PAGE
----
Having a high level of employee turnover is harmful to a business, both mentally and financially.
When an employee leaves, the cost of hiring someone new is substantial.
This is both actual costs such as the recruitment and hiring process, and also the productivity and time costs as you dedicate your time to onboarding a new employee and training them. A well-liked, great employee leaving the business is also damaging to team morale and can leave other employees thinking whether they should follow suit.
In this post, we are going to talk through seven ways you can reduce employee turnover and improve employee retention rates - keep reading to find out what they are.
1. Hire the right people
Sometimes it can be hard to tell from one interview whether someone is the perfect fit for a position and your business. Interviewees are often nervous, and their true personality doesn't shine through.
However, it is critical that you try and decipher whether the candidate will enjoy the work and the workplace culture so you reduce the risk of them quitting early into the job.
This can be done by holding more than one interview so the interviewee is less nervous the second time around, or by getting them to complete a personality test as part of the interview process so you can see whether they are a good fit.
Be clear about what the job will entail and your expectations of a person in this position. This way there is no surprises for the new employee and they'll be less likely to quit.
2. Recognise employees’ achievements
If you don’t recognise and reward your employees’ achievements and successes, they have no motivation to repeat them.
Gamification is an easy strategy to implement that engages and rewards your employees. Gamification can be applied virtually by creating a leader board and awarding badges, or by giving real rewards like an extra day off or a bottle of wine if employees reach a target or goal.
If you’re a start-up or a small business who can’t afford to give monetary rewards or time off, a sincere thank you or even an appreciative email can also go a long way too.
When an employee feels respected and noticed, they will be more likely to stay at your business and you'll have less employee turnover.
3. Get employees' feedback
An exit interview is a great way to find out what caused an employee to quit in the hope of being able to make some improvements.
But why wait until an exit interview to find out what could be improved in your business?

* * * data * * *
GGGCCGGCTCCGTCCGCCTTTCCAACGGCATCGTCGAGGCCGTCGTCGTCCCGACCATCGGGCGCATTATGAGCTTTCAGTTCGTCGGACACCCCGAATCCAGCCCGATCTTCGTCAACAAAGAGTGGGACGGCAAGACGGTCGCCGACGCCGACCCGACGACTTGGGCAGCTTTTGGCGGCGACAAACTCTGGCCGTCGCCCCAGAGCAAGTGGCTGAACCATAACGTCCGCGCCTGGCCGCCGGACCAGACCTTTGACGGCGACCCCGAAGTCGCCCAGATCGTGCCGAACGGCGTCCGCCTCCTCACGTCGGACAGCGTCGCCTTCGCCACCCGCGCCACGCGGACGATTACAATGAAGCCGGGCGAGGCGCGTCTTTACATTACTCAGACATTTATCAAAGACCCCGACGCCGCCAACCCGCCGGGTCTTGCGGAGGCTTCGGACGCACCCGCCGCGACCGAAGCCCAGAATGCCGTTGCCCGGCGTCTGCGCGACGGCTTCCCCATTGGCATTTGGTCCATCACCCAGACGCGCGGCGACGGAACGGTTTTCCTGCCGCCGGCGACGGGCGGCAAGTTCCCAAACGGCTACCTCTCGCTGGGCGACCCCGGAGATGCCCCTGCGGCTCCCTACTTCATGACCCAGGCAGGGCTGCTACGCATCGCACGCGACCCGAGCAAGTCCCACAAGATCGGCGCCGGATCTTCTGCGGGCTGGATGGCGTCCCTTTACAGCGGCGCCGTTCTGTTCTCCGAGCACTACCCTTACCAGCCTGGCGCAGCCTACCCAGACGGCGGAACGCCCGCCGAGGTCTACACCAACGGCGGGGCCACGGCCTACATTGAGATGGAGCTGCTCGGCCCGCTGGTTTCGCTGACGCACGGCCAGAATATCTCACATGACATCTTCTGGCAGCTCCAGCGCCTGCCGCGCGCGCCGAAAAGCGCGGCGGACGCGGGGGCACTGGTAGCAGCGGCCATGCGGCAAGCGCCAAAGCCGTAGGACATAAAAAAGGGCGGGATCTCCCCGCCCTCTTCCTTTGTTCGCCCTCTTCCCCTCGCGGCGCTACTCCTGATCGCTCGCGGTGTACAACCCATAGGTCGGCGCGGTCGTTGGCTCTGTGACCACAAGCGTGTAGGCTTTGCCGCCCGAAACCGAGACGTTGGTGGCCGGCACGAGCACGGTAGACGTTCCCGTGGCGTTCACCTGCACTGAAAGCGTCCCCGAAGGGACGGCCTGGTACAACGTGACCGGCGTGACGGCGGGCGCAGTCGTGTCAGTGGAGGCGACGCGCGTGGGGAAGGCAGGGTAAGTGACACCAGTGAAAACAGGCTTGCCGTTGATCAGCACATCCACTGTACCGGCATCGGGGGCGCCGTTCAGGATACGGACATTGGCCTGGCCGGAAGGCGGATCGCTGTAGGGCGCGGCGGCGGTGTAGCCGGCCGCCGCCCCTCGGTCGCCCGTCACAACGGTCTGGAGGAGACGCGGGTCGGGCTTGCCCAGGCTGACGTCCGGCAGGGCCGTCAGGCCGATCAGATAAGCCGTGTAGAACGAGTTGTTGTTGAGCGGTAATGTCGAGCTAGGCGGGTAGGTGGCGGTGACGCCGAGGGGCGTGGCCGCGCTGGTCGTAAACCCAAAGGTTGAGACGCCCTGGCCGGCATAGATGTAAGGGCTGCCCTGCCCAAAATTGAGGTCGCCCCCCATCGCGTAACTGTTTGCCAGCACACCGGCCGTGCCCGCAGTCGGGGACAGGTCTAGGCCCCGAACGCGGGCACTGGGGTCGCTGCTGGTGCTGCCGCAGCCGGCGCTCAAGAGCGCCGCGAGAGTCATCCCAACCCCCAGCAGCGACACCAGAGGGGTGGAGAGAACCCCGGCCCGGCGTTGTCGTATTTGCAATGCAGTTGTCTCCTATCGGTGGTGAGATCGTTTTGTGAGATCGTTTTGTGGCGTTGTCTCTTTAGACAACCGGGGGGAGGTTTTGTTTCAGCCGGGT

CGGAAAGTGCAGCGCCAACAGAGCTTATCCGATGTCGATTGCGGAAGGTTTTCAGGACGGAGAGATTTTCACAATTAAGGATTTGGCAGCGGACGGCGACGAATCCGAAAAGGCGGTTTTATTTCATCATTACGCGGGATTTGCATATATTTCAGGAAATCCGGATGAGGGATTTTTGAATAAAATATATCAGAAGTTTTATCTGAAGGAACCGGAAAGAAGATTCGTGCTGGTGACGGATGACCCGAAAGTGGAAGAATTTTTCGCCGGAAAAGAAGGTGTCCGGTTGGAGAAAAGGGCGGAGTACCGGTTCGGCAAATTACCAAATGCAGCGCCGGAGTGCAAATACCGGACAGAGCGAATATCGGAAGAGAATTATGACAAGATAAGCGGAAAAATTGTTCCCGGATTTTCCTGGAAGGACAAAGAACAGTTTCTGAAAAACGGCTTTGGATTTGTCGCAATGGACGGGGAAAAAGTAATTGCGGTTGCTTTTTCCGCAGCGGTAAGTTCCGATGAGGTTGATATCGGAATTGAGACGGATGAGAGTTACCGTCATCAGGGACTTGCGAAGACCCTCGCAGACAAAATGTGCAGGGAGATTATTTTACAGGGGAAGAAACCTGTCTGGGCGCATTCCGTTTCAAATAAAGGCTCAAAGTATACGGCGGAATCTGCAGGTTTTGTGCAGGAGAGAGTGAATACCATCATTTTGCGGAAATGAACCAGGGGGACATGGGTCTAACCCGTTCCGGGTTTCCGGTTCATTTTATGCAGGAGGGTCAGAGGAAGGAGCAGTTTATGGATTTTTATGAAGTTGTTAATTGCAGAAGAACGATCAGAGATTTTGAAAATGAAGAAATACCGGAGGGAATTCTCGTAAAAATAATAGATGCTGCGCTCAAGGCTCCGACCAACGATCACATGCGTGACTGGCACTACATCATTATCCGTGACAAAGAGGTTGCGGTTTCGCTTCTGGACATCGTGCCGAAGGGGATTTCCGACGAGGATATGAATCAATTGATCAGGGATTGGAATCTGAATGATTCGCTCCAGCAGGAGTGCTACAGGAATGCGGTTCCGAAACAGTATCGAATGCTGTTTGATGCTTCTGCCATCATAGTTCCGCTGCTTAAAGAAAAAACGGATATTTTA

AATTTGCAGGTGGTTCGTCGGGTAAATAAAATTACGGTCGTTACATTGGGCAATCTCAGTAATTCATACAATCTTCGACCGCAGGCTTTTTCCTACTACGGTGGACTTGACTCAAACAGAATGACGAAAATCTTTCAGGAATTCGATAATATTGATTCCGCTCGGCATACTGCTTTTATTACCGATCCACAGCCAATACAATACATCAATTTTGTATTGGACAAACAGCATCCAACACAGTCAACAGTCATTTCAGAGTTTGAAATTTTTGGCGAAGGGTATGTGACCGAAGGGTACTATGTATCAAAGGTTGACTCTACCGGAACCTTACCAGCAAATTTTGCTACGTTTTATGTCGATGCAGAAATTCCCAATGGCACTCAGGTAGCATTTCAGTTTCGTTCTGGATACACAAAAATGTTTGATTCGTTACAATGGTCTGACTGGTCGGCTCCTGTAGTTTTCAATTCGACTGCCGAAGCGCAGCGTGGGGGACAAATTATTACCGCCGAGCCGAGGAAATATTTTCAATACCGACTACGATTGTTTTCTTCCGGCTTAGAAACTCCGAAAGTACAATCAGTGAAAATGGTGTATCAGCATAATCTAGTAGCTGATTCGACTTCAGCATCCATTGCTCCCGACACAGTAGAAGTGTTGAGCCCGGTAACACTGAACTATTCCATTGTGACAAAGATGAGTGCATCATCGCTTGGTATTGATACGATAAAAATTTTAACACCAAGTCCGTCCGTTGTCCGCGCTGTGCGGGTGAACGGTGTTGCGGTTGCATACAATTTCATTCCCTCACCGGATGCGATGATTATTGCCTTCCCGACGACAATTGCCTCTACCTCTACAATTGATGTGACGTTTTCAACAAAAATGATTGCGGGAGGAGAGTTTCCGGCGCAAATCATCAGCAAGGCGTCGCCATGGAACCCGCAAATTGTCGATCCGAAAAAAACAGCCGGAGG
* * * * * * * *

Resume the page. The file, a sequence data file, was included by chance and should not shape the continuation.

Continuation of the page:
It's a good idea to conduct interviews with your current members of staff to find out what's on their mind and what they think could be changed. It might seem like an unnecessary process if you believe your employees are happy, but it's best to be on the safe side and identify problems early on before your best employee decides to quit.
An anonymous survey is another good way to get feedback from employees, without them having to worry about repercussions if they say something negative. You could set this up yourself, or use software like Peakon to do it for you.
4. Give employees the right metrics and KPIs
If your employees are given achievable and realistic KPIs, they will be much more motivated to reach them.
As with other areas of work, the key to setting metrics is to keep them challenging but not impossible.
It is also important that employees know the KPIs they are working towards, and are aware of their progress. This is why Plecto is such a great tool as it keeps employees on track and also engaged in their work.
It's really important to get your KPIs sorted as if an employee feels uninformed or overwhelmed by their goals, they are going to be more inclined to leave the job.
5. Provide challenging and exciting work
As we mentioned above, employees will work better when they feel challenged by their work.
This doesn't mean challenging in the sense that it's impossible or too difficult, just work that gets them excited to solve and figure out the best solution.
If an employee is bored with their work, they are likely to begin looking elsewhere for another job that motivates and challenges them.
6. Create a positive culture and environment
Workplace culture and environment are really important. The psychological benefits of working in a pleasant environment are substantial and can really affect employees’ attitude.
Fostering a culture that promotes openness and honesty is a great way to ensure a psychologically positive atmosphere, but the physical aspects of your environment also need to be taken into consideration.
Be sure to have areas where employees can take time out from work and places where they can brainstorm or work in teams. For more tips about creating a productive office space, have a read of our recent blog post.
7. Assess your management skills
In our recent blog post, we spoke about the detrimental effects bad management can have on employee engagement.
The famous saying is that 'employees don't quit jobs, they quit managers'. Whilst this isn't always the case, it is definitely something you should bear in mind.
Take time to have an honest conversation with yourself to identify areas in which you could improve and take actionable steps to bettering yourself. No manager is perfect, but you should strive to be the best you possibly can for your employees' well-being and happiness.
Heed our advice above and conduct interviews or anonymous surveys with your employees. Ask questions about management (be sure to make clear to your employees that answers are anonymous) and take note of what employees have to say.
By improving your management style and technique you will have a better chance at retaining great employees and reducing turnover.